What You Should Be Doing On Your AdWords Remarketing Campaigns

Whether you are happy with your current remarketing campaign, thinking of starting one up or questioning why it’s not going as well as you had hoped, here are a couple of optimisations & alterations that you should be actively considering. These apply to both display and text retargeting campaigns, and whatever you have chosen is best for your business, the first thing you need to consider are the different ways you can alter your ad copies and what products, services and campaigns would best benefit from this.

If you want to show more ads or a different ad to someone who has already visited your site in the past, you’re gonna need Dynamic remarketing. Remarketing has proven to be a highly effective way to maximize conversions. This allows you to show specific ads to all of or your remarketing audience, and this is where it gets really interesting, only to people who visited or performed certain actions on your site. For example, you can advertise a specific product or service to someone who has already visited the page for that particular product, or you can take it even further and only retarget those who have added a certain product to their basket, but never went through with the purchase. In fact, roughly 70% of carts with items in them are abandoned, 1 in 5 calls to a business are abandoned, and 96% of website visitors will leave without taking the marketer’s desired action and you should be intently doing something about this.

Now, this can all get a bit expensive, especially if you’re running multiple campaigns at once, so it’s important not to lose track of what you’re trying to achieve with PPC. For most business, it’s all about clicks and conversions. Get them onto your site, and buying stuff. But of course for many business, it’s also about brand recognition, and remarketing is a power tool for either goal. The customer knows about you because they have been on your site, so let’s keep reminding everyone that we’re an option. The two most likely groups on average, to convert and those that come in through searching for a branded term, and those who come in via a remarketing ad.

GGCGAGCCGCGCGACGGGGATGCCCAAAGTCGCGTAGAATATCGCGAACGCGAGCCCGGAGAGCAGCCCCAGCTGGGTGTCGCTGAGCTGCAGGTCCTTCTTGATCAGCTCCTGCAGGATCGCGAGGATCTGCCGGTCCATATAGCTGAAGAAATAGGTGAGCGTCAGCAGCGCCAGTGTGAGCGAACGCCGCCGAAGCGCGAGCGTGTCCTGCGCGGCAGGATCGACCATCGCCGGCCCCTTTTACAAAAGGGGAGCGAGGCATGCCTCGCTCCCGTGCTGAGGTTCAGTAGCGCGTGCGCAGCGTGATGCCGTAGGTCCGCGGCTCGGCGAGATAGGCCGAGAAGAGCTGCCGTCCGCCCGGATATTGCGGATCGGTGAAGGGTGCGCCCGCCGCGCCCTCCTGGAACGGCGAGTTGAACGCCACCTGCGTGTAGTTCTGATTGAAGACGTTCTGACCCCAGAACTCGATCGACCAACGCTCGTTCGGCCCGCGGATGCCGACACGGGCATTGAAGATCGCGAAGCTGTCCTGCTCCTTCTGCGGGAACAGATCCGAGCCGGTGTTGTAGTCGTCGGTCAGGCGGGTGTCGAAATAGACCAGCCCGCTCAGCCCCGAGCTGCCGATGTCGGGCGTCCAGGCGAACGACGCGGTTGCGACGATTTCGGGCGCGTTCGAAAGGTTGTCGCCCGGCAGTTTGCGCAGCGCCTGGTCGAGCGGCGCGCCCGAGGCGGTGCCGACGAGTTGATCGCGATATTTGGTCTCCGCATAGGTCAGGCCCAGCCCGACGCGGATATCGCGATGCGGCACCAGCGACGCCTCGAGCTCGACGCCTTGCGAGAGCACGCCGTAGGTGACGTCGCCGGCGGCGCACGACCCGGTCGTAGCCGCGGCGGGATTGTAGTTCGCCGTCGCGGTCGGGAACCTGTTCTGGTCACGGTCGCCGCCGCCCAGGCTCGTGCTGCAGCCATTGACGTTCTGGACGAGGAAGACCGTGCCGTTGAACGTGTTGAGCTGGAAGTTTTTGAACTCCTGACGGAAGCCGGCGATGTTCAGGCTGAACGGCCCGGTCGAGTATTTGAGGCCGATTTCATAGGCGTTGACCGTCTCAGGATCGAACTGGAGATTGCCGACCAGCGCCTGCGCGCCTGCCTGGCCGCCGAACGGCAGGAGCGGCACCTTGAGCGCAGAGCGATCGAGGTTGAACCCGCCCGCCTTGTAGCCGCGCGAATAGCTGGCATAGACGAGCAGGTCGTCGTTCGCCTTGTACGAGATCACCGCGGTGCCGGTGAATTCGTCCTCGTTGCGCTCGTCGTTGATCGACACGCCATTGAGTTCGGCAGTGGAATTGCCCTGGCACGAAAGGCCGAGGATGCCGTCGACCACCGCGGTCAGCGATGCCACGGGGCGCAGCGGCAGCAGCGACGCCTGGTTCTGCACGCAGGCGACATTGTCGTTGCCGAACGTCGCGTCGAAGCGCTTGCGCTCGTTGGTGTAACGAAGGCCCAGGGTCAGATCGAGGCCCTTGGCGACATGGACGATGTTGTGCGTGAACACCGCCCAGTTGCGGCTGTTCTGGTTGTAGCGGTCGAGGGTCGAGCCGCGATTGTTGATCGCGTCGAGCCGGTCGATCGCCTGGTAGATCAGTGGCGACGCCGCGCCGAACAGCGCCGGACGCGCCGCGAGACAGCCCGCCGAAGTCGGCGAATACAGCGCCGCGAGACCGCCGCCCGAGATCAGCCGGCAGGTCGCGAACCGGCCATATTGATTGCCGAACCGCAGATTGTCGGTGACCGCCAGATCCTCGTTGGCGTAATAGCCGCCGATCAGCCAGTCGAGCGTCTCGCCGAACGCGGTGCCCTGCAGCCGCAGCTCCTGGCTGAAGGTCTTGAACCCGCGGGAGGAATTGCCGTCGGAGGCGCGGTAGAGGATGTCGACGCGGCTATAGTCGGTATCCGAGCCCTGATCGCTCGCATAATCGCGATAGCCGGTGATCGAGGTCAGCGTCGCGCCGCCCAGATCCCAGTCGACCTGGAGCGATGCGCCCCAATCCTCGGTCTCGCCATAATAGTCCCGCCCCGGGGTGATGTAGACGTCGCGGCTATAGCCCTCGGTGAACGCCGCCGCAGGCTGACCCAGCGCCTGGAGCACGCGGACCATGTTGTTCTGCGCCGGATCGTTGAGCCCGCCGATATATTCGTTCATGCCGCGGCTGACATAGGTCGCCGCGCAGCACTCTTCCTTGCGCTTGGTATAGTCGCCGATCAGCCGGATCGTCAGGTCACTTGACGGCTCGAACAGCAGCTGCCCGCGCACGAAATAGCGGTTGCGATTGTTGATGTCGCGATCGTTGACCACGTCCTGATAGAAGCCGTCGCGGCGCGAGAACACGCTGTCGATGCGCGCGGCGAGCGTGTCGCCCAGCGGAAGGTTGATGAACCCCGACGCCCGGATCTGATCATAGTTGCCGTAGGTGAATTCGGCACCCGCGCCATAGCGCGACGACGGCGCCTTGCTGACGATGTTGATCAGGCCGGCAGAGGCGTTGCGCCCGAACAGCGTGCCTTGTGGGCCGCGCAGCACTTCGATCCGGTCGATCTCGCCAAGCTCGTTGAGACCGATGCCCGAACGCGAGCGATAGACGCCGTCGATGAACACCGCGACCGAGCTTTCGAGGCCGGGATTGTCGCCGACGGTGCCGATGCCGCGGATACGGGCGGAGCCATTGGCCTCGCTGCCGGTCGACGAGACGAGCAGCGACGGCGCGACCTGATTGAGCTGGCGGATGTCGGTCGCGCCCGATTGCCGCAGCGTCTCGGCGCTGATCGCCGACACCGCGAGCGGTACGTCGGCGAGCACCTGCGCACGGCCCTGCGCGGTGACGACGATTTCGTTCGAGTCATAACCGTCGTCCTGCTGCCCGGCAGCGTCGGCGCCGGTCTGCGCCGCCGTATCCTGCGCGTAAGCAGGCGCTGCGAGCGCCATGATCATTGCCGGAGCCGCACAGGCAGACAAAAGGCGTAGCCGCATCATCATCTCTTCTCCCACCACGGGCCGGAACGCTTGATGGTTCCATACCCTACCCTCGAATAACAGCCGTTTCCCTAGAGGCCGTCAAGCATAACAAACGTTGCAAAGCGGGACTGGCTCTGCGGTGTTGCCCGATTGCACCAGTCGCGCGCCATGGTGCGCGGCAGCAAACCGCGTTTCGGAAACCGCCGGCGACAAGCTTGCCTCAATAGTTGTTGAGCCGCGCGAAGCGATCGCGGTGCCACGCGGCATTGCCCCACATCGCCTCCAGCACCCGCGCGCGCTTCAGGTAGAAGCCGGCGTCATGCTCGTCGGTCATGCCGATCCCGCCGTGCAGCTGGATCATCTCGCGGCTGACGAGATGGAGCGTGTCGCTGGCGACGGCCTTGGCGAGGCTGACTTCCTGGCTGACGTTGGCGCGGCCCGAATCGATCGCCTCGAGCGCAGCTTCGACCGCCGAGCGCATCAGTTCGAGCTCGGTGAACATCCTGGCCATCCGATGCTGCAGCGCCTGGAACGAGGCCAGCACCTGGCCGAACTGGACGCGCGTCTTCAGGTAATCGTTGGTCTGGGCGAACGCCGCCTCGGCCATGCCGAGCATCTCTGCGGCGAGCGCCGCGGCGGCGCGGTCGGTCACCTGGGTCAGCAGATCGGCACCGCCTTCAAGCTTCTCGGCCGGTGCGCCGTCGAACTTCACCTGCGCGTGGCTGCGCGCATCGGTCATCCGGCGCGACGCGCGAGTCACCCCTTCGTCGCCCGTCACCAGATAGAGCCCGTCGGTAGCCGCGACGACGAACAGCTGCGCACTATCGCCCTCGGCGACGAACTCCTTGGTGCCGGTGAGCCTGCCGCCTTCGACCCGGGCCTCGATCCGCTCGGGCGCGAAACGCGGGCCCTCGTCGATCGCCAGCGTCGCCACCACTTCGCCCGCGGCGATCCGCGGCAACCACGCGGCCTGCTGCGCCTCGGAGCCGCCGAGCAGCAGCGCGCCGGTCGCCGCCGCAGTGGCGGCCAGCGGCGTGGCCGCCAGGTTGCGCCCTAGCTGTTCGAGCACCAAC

Bid modifiers

Bid multipliers are a percentage multiplication of your default keyword bid. For example, if you see that one of your campaigns converts more in a particular location, you can bid more for people in that location! Likewise, if you see that campaign conversion rate drops on Sunday mornings, make it so your ads bid less for this part of the day. Of course it’s not always easy to know what keywords or audience members this applies to, and to what extent you should be modifying your bids.

They key metric to look for when thinking about bid modifiers is often the conversion rate. You can apply multipliers anywhere between -90% and +900%, this may seem like getting the right percentage is a shot in the dark but there is a simple calculation that can be done to reach the exact percent with which to multiply your bids.

bid adjustment formula